Earlier today SeaWorld announced to the media that it was making major changes in its practices when it comes to marine wildlife. The announcement comes after years of bad publicity and failing stock prices as the result of the documentary Blackfish, criticism from marine mammal and marine conservation scientists and an unrelenting social media campaign by online activists. The changes announced are a major paradigm shift for the company and include:
If interested citizens want to get involved in conservation and management policy, it’s absolutely vital to use proper terminology. The policy world can be full of confusing jargon, but there are few ways to discredit yourself in the eyes of decision makers as quickly as using a critical term incorrectly. In fact, it isn’t uncommon for a decision maker’s response to a petition or public comment to consist entirely of correcting inaccurate terminology, if a response is issued at all. There are well over 100 acronyms and terms that I’ve seen regularly used, but in the interest of brevity, I’ve selected what I believe to be the 15 most important terms that I’ve seen people repeatedly use incorrectly.
For each term, I’ve provided a definition from a scientific paper or technical report whenever possible. I have also provided some additional explanation in my own words, and some assistance from familiar memes. Whenever possible, I’ve linked to blog posts, articles, or websites that provide even more information. Most of these terms are broadly applicable to fisheries management policy, but some are specific to shark fisheries. It is not my intention with this post to strongly advocate for or against any specific policy (I do plenty of that with other posts), but to make sure everyone is speaking the same language.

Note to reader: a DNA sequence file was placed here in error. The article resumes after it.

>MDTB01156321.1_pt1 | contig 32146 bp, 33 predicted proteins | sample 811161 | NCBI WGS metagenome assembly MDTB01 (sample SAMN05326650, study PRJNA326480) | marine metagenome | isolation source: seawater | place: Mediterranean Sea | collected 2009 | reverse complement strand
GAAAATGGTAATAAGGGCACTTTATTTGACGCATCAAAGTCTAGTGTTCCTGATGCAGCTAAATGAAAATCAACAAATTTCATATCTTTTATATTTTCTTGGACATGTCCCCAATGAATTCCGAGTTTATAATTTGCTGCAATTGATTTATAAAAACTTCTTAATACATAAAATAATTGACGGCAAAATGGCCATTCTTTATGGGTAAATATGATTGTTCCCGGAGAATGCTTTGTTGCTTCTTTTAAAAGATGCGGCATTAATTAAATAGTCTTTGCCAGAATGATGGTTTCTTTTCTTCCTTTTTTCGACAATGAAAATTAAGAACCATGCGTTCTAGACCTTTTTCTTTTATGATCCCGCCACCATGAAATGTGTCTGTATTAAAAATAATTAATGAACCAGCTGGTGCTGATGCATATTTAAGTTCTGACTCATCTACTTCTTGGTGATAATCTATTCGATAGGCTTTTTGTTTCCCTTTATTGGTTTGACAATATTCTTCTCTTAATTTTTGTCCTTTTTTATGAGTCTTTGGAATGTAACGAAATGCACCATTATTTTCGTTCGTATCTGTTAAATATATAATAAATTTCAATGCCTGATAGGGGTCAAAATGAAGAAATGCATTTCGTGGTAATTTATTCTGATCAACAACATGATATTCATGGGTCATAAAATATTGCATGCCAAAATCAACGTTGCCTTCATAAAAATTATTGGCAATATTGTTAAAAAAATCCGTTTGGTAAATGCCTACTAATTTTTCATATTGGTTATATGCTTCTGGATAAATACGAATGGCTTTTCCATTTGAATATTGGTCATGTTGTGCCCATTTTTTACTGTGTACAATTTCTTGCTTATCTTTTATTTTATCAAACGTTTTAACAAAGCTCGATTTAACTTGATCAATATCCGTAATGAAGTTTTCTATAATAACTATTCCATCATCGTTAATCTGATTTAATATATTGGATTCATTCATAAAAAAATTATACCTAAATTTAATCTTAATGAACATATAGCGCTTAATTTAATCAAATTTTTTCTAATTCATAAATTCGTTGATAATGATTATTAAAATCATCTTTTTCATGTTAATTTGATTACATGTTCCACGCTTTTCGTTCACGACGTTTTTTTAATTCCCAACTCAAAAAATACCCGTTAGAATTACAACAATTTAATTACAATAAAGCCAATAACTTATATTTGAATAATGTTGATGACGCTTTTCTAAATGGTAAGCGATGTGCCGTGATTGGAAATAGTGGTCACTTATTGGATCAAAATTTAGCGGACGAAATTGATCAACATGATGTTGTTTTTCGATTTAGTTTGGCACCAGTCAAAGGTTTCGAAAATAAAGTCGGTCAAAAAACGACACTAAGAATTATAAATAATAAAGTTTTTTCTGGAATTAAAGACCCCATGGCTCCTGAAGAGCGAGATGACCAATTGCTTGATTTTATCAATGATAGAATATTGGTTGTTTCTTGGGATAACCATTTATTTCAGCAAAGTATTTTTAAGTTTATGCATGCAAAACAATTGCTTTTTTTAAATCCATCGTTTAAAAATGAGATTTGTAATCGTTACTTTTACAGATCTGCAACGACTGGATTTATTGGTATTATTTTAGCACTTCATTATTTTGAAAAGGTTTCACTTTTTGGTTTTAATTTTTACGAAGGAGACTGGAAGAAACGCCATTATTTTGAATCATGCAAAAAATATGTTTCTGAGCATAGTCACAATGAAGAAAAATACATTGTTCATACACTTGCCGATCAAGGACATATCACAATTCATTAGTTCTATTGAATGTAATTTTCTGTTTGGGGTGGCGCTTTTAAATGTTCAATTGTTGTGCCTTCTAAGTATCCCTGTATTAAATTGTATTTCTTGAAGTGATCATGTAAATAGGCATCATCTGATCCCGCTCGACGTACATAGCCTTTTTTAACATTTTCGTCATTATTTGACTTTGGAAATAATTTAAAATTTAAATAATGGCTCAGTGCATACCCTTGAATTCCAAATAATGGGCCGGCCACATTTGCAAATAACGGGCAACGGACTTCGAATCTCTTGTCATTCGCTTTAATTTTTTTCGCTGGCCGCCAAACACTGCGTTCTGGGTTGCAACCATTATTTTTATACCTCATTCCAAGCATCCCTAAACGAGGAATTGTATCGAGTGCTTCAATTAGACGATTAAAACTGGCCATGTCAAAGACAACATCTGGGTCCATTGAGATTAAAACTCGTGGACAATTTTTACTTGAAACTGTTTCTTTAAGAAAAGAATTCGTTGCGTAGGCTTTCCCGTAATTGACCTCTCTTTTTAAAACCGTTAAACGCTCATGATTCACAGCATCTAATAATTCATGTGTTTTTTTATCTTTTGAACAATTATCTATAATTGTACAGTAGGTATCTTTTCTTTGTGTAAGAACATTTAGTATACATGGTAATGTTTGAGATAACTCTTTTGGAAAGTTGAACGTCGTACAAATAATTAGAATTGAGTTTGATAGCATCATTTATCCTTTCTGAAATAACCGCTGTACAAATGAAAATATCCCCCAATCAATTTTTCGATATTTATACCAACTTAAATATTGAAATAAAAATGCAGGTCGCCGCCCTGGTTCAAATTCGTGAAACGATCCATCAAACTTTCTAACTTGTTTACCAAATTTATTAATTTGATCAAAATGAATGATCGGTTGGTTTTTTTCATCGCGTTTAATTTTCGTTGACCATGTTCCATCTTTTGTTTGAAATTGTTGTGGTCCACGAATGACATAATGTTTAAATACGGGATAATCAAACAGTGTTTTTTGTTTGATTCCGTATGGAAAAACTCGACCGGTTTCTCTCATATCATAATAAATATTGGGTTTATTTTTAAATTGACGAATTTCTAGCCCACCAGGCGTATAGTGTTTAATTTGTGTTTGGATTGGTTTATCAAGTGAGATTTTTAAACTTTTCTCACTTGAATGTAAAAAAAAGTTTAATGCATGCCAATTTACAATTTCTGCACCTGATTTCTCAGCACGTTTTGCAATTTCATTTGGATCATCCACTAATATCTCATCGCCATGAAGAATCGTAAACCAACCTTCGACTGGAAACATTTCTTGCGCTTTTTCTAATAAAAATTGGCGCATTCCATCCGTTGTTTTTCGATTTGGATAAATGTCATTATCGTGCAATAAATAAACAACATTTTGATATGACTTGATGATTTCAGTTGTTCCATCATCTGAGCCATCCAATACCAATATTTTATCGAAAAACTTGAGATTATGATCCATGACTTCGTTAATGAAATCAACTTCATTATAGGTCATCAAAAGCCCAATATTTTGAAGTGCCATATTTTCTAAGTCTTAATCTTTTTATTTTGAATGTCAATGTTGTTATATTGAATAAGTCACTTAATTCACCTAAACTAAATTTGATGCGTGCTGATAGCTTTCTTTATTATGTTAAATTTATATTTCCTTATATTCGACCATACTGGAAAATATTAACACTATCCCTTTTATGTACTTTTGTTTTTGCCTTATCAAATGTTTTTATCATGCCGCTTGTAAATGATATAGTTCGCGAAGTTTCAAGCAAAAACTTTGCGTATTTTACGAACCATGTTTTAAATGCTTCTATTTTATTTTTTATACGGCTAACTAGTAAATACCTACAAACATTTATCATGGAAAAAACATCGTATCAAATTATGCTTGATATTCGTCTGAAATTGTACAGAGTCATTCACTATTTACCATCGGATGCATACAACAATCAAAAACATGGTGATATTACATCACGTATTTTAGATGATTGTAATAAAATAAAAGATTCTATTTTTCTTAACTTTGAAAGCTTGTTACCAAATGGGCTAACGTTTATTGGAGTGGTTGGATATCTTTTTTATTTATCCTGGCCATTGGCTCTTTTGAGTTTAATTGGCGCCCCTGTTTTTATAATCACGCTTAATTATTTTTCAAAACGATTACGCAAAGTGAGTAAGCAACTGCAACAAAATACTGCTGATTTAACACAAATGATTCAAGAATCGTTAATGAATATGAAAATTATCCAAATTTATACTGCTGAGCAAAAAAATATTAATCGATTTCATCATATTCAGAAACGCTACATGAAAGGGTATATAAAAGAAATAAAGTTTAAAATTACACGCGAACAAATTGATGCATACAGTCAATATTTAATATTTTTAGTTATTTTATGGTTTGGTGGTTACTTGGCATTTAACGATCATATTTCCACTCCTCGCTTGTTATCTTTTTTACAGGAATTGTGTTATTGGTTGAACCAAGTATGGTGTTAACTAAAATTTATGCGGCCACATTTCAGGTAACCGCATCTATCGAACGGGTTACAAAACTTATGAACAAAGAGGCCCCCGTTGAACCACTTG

Protests at Esquel, one of the communities examined in the article. Thanks articles.riderdownload.com
Buried within the depths of Andean geology lie small seams of gold tempting worldwide investors. These money-lined pockets aid the development of new extraction methods that dissolve gold from the mountains using cyanide. Cyanide is a metabolic poison, shutting down cellular respiration. In the wake of cyanide leaching stand piles of rubble and contaminated rivers where forested mountains and their people once stood. Surprisingly, Andean residents are willing to entertain the possibility of gold mining by this poisonous method, but oppose current mine development on environmental justice measures. A recent study by Urkidi and Walter in the journal Geoforum documents the emergence of justice narratives from mining conflicts in the Andes and predicts impacts on future development planning. Read More